Virginia, 1607. As the English establish a settlement in Jamestown, disgraced soldier of fortune John Smith (Farrell) leads an expedition to establish trade with the Native Americans. Smith is captured by a tribe but released by the chief (August Schellen
Where there were some 21 years between Terrence Malick’s second (Days Of Heaven) and third (The Thin Red Line) films, there has been only a breezy seven years between the third and this one. But Malickites who may have feared that he rushed off any old tripe in such a short space of time can rest assured — his reinvigoration of the Pocahontas myth is the director working near the peak of his powers. Far too daring to trouble the Academy, far too niche to worry about opening weekends, The New World finds poetry in emotion (and vice versa) and once again reminds us that movies are far too rich to be the domain of the storytellers only.
From frame one, you know you’re deep in Malick country. The film begins with a virtually dialogue-free, ten-minute sequence. To the strains of James Horner in minimalist, near-Philip Glass mode, the arrival of three English ships docking on the James River becomes a joyous set-piece of discovery and wonder. As the Europeans subsequently battle the Native Americans during the creation of the Jamestown settlement, Malick tempers the love story, action sequences and cuts of tribal life with his favourite concerns — a couple at odds with societal constraints, the primitive versus the modern, the purity of nature versus human hubris.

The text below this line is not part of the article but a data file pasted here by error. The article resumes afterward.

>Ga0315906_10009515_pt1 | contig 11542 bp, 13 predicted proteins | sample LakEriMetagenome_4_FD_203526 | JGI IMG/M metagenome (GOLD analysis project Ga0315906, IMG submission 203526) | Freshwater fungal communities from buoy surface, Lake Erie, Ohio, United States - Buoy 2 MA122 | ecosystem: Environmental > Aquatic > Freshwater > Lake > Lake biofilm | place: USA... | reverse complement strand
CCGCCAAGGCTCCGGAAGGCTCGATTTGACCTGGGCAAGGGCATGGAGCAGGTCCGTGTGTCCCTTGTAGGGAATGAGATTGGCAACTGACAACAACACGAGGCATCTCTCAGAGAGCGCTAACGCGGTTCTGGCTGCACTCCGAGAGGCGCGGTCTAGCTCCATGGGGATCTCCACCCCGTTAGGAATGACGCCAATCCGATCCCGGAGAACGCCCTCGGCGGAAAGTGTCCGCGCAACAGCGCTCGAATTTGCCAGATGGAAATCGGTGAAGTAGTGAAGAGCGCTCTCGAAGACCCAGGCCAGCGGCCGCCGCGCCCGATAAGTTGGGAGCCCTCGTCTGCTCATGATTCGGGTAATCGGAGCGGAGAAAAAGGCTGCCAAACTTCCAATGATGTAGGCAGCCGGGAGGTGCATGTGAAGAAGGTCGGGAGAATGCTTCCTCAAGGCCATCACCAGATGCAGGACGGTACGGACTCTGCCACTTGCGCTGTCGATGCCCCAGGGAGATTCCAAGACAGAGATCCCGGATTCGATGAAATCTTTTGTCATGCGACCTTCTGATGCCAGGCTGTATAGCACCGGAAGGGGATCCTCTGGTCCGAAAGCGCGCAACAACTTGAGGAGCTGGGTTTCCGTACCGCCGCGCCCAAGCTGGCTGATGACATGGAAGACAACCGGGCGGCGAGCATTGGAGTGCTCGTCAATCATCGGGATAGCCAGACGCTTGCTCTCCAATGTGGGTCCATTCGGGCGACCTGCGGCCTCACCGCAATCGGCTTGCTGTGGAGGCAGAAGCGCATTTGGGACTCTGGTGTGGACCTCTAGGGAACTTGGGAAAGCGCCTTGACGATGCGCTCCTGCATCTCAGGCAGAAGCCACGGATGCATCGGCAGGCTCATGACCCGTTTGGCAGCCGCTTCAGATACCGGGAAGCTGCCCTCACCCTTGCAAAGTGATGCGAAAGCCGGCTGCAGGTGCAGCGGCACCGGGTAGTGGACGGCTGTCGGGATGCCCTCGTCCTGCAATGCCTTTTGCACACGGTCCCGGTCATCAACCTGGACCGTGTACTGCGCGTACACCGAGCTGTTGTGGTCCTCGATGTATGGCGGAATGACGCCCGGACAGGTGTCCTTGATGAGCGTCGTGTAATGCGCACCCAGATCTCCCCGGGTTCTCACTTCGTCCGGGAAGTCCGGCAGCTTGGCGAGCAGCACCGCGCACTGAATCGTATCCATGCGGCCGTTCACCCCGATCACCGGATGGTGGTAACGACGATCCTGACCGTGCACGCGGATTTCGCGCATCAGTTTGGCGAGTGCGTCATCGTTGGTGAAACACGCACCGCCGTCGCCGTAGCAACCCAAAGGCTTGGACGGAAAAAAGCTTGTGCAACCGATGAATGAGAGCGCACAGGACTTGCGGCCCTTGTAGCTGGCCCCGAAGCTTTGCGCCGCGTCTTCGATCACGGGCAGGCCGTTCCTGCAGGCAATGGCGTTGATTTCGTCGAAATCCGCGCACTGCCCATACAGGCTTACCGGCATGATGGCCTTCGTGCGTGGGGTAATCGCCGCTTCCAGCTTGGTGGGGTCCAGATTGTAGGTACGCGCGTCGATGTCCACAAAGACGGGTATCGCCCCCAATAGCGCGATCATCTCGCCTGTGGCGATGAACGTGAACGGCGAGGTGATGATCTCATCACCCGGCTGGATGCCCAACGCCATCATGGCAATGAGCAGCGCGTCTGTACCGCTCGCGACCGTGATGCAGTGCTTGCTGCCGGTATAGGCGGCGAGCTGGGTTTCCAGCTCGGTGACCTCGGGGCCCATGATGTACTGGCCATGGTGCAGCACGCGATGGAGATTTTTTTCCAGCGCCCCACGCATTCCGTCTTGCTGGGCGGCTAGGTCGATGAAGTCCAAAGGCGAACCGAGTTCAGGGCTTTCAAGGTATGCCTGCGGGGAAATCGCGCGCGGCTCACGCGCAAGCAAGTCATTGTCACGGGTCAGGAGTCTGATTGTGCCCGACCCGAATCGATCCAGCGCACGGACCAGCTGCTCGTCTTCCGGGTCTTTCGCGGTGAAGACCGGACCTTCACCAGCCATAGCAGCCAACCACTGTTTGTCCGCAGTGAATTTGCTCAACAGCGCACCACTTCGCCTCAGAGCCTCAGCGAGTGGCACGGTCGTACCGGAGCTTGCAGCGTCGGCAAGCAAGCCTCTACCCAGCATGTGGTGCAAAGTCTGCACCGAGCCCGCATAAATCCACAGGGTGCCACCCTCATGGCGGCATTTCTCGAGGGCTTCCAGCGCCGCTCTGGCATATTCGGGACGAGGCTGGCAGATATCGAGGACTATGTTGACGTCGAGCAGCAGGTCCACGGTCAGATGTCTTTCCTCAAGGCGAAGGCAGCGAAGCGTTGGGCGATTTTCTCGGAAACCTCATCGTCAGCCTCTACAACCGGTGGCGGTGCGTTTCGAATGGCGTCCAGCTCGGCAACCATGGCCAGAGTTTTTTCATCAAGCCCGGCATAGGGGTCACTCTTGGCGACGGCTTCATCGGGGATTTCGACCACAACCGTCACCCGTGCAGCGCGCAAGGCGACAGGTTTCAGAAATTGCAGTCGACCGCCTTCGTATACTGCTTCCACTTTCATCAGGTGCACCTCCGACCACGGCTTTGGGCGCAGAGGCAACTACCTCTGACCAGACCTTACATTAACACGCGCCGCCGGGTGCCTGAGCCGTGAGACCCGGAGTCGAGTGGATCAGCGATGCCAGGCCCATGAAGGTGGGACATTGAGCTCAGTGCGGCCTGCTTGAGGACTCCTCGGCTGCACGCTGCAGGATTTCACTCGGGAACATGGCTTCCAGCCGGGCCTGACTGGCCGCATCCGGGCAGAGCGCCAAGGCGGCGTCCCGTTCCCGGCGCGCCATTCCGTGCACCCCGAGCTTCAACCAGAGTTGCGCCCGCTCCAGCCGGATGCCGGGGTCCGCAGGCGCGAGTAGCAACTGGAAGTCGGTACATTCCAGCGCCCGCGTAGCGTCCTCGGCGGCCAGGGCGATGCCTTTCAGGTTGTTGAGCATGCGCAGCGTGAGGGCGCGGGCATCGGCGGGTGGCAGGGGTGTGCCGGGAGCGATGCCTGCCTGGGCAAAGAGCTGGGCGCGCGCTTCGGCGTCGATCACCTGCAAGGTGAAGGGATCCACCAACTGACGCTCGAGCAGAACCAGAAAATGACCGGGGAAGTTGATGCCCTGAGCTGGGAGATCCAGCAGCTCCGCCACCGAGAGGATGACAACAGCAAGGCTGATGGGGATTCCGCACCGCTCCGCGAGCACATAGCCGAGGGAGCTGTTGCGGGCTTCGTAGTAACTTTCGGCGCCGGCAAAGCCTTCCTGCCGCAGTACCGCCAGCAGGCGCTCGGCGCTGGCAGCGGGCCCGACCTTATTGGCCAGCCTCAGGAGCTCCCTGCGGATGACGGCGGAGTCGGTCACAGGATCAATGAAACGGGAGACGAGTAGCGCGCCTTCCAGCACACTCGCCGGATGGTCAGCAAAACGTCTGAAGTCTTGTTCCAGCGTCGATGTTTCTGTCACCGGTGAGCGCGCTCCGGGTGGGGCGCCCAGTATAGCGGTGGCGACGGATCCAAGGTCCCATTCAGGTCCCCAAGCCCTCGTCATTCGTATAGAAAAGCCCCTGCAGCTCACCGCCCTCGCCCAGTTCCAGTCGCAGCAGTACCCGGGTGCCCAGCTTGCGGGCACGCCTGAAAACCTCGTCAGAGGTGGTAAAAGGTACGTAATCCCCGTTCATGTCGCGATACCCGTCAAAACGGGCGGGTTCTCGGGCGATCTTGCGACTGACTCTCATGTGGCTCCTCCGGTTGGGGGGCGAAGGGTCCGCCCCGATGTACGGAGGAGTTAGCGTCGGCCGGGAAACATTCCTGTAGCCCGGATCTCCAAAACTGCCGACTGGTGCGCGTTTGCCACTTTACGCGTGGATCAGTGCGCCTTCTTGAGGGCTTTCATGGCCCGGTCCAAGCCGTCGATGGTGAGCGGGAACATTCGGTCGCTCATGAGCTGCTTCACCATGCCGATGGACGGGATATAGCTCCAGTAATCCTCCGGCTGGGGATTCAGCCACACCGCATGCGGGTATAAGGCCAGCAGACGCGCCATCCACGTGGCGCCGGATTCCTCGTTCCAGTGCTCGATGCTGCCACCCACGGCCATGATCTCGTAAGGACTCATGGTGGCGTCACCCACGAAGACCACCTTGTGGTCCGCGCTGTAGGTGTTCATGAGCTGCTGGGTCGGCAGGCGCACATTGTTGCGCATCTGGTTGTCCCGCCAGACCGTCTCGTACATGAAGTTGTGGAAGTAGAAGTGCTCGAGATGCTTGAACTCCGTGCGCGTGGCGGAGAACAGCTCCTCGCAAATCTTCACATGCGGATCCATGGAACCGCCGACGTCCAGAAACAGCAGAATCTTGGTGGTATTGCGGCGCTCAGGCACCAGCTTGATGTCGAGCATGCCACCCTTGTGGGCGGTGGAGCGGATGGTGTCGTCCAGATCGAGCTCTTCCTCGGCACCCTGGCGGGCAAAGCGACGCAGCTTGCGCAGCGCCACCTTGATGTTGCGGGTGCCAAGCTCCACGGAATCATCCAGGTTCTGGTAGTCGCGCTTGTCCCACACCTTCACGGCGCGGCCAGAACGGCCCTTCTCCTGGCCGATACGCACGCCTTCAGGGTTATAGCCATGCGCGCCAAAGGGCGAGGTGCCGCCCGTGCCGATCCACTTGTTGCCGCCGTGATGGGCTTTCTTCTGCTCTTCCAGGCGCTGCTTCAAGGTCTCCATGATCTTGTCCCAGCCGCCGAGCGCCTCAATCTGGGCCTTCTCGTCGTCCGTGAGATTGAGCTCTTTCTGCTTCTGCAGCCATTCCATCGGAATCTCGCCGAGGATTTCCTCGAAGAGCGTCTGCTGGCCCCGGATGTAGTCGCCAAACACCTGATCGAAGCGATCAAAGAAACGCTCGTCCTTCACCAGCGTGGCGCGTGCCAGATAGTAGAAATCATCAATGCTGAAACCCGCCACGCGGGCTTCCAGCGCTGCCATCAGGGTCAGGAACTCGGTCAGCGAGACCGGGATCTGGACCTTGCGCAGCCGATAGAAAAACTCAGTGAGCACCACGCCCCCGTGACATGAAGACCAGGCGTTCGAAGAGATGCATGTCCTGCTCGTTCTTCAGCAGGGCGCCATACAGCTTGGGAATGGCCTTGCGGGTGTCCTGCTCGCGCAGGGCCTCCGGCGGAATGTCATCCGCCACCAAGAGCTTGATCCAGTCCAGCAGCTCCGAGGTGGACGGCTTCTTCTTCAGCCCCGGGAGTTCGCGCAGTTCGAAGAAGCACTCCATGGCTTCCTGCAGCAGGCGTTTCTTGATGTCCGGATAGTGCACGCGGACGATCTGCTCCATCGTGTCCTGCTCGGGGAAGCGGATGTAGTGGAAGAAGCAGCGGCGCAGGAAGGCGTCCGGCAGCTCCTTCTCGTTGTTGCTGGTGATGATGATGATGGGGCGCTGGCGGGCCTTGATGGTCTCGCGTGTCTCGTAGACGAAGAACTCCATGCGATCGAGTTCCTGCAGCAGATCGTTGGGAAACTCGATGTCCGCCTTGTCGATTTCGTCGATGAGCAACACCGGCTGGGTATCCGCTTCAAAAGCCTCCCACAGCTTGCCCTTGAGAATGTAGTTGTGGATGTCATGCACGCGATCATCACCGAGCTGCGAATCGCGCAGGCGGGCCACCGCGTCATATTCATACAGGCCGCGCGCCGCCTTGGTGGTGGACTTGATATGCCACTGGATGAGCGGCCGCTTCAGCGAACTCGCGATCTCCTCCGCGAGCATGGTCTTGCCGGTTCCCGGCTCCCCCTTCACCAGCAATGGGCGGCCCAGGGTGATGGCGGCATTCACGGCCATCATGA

What could be a dry history lesson is turned into something unique and quietly heartfelt. Yet what really dazzles about The New World is that it is like looking at life through different eyes. In other hands, Smith (Colin Farrell) and Pocahontas’ (Q’Orianka Kilcher) initial courtship as they prance through fields could have been Pastoral Romance 101 (remember Attack Of The Clones?), but Malick makes it both sweet and affecting, conveying how the couple come alive to each other and their surroundings through images alone. Despite being Malick’s most straightforward narrative since Badlands — the joyous courtship gives way to a downbeat study of loss, as Pocahontas believes Smith to be dead and is integrated into life with the white settlers who incongruously name her Rebecca — he still imbues the rituals and rhythms of 17th century life with a visual/aural lyricism that reaches places CGI can’t touch. As perhaps befits a stranger in a strange land, Farrell spends much of the movie looking befuddled and bewildered. Christian Bale, who turns up in a touching, tender final third as an aristocrat who takes Pocahontas back to England, underplays to a tee, letting his innate decency eke out under a lifetime of restraint. But, performance-wise, the movie belongs to 15 year-old newcomer Kilcher, who bursts with energy and curiousity early on, her innocence giving way to a touching study of grief as her world crumbles around her. It’s fresh, instinctive and — in a just world — an award-winning performance.
Yet take note: The New World will most certainly not appeal to everyone. The pace is so slow, it would have to pull over to let a funeral go by. There are competing voiceover narrations, unclear character motivations and untold pauses for breath; Malick revels in repetitions of images of burbling water, birds taking off, burbling water, swaying grass, burbling water... But if you give yourself over to Malick’s sensibility and his feel for cultures colliding, this feels less like indulgence and more like an absorbing, sumptuous and ultimately moving luxury.
Definitely an acquired taste the pace is ponderous, the storytelling approach oblique and the studied quality of the imagery potentially distancing but The New World is a handcrafted original in a morass of Cheaper By The Dozen 2s. Malicks magic rema